Managing People – 5 Things I’ve Learned

Managing People – 5 Things I’ve Learned

My management career started six years ago, and I knew nothing. Ok, maybe that’s not fair. At that point in my career, I had been managed by a variety of people of all shapes and sizes, so I at least knew of a few traits or tactics that I liked/disliked. But my own style? I had.as much as anyone else doing something for the first time.

I have managed over a dozen people since then, and I feel like I know a little more now, or at least I hope so. Right or wrong, I decided to share the 5 most important things I’ve learned in my first six years as a manager. This is in no particular order.

1. Personality is not equal to talent

But it’s close. This is one I know some will disagree with, because I have spoken with many people who believe personality is more important than talent. I don’t agree. At least not for engineers for GCS, which is what I manage. But like I said, it is close because personality is definitely very important. I would not take a psychopath engineer just because they’re a whiz at C#. That’s ridiculous. However, if you remove the extreme examples, the reality is that I can put up with a few quirks for a person who delivers at a high level.

Want proof? Ask anyone who’s managed this question: “How many talented people they have fired over the years, simply due to personality?” And then ask the opposite. It won’t even be close.

2. People don’t change

Or at least it’s rare. For the most part, people don’t change much across their years with a company. Sure, if you hire someone at 21, and they stay with you for 20 years, there will be changes. But that isn’t the norm anymore. This isn’t your parents’ workforce. Given the shorter retention, it is highly unlikely you get someone that undergoes significant personality changes during their employment.

What does that mean? Well, that means if you hired a self-driven, hard worker… they will likely remain as such. If you hired a 9-5 person who never thinks about the work once they log off… they will likely remain as much. This is one of the biggest reasons personality is important when hiring, and why some people think it is more important than talent. Talent can be taught or acquired MUCH easier.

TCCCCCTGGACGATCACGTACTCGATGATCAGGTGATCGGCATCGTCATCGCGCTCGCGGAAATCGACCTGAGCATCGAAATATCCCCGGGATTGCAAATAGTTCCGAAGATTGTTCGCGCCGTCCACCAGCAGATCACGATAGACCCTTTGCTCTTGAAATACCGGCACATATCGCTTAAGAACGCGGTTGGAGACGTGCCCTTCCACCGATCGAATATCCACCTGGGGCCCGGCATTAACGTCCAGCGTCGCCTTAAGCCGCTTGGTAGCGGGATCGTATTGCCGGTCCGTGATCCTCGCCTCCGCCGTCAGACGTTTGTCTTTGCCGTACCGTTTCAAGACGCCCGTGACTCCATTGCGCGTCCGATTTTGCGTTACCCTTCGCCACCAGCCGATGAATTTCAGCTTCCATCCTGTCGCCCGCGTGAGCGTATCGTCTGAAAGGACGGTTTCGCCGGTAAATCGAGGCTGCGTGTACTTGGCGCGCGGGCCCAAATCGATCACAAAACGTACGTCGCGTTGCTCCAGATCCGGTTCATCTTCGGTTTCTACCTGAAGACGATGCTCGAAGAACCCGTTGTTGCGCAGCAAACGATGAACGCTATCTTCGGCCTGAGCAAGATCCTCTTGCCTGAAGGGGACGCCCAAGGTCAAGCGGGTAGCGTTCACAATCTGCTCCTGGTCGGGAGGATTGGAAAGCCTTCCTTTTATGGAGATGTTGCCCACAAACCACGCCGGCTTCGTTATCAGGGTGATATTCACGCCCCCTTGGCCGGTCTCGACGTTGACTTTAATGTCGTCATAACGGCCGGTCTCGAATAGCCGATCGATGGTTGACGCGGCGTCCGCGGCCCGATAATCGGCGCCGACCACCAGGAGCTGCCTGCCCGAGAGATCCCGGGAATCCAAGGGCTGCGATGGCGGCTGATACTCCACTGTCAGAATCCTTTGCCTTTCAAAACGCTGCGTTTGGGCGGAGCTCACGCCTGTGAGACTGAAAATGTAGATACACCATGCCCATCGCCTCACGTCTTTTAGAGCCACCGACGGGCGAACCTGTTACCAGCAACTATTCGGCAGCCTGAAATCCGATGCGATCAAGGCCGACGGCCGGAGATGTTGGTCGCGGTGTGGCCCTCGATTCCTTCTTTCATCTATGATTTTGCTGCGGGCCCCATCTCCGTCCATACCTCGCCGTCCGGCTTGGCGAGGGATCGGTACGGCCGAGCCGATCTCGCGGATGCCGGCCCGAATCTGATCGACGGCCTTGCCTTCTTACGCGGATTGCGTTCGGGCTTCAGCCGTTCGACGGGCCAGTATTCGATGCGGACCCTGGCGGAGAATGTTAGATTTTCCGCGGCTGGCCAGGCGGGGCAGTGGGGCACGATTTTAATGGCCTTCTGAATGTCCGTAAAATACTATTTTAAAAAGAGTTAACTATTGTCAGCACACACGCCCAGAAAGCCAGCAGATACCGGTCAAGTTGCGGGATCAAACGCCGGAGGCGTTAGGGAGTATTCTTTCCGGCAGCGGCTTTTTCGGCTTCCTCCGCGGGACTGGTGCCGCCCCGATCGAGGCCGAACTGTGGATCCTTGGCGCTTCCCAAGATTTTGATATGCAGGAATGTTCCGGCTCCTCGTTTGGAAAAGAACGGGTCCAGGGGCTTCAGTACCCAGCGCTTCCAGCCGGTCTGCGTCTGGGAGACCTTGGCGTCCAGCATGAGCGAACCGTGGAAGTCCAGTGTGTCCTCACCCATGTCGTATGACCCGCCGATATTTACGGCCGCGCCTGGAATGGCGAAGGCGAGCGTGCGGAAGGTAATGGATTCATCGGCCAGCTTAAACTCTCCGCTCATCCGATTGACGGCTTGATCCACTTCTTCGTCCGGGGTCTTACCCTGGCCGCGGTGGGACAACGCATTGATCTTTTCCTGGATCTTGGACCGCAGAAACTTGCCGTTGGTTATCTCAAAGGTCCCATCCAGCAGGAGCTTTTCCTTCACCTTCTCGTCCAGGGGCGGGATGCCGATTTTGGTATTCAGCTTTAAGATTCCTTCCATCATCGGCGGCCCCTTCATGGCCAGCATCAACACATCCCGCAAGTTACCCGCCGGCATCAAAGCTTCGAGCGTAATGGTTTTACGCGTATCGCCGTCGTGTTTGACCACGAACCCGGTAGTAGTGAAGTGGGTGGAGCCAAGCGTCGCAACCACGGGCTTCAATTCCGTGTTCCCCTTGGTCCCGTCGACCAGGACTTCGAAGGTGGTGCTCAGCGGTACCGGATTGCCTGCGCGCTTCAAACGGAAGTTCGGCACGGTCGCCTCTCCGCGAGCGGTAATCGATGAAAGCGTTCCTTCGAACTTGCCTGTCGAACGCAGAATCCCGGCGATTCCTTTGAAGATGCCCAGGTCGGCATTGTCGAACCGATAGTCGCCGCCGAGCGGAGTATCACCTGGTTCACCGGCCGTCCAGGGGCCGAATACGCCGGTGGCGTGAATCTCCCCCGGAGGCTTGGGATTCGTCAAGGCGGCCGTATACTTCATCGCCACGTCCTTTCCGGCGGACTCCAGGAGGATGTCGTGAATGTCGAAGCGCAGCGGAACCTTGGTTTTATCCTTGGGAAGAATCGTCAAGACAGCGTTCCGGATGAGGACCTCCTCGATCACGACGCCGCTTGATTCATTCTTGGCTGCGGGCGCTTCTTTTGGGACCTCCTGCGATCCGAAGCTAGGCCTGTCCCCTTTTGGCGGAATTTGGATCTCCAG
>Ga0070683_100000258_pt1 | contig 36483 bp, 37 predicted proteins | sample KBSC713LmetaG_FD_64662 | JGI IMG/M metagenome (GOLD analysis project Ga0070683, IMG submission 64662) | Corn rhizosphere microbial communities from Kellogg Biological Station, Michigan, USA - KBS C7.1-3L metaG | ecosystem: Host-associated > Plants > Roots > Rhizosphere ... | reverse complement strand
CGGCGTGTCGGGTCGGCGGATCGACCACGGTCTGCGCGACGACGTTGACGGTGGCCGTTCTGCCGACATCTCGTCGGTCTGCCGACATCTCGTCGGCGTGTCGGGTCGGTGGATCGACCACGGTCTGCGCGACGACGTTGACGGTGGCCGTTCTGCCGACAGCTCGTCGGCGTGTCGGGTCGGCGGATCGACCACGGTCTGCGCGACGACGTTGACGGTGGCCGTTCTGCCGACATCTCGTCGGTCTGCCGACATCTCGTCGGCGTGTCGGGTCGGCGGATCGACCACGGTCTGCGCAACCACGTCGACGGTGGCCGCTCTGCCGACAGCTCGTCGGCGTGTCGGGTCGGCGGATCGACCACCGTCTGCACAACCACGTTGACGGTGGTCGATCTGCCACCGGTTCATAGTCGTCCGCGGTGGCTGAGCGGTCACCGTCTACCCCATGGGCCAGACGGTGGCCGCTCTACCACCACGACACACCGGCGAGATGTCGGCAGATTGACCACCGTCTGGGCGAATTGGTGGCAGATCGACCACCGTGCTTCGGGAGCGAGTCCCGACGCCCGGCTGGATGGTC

3. People are different

I know what you are thinking… NO S**T!. And you aren’t wrong. This is the most obvious thing I could write, but it’s still important to point out that PEOPLE ARE DIFFERENT. But its also important to point out that the result of that, SHOULD mean the way each person is managed is different as well. That’s the key point here. You shouldn’t treat a hard working introvert the same way you treat a lazy extrovert. As a manager you have to adjust your style to enable them to be the best they can be for your company. Keep in mind we are talking small differences. 90% of your management should be consistent across all. But it’s that extra 10% you leave for adjustments to each that can make all the difference.

4. Trust is a difficult necessity

One of the hardest things to do is to trust other people with your success. That’s what you do as a manager. If your team fails, you fail. That makes it so hard to avoid from putting your fingers in everything they do, or hold on to the more critical processes and business functions for yourself. But you have to. It is the only way to reach an optimal level. It will give you stress, no doubt. You will want to say “I’ll take care of it myself”, but you have to resist and trust your people. When you do, your job becomes easier, your business becomes more successful. Plus, your employees get a significant boost in confidence with the added responsibility and trust.

5. Firing sucks

I hate firing. Maybe this gets easier with bigger companies on bigger teams, but as a manager in a small company, I dread the day I have to let someone go. At that point, even if they are new, I know this person on a personal level. I know of their family, their kids, and sometimes their financial situation. It’s even worse when that person is someone you truly like, or has become a friend. It’s business, but at that point, its also personal to them. I know it comes with the job, and I will continue to do it when I have to for the sake of the company, but that doesn’t make it suck any less. Truthfully, I hope it never gets any easier, because then i may have bigger concerns.

Chase Caillet

Vice-President, Co-Founder of Gulf Coast Solutions, Inc. --- I have spent my entire career in technology for both blue chip companies and startups. I have seen the vastly different ways companies operate, and the pros and cons of each. Today, I use those experiences to manage a rock star development team at GCS.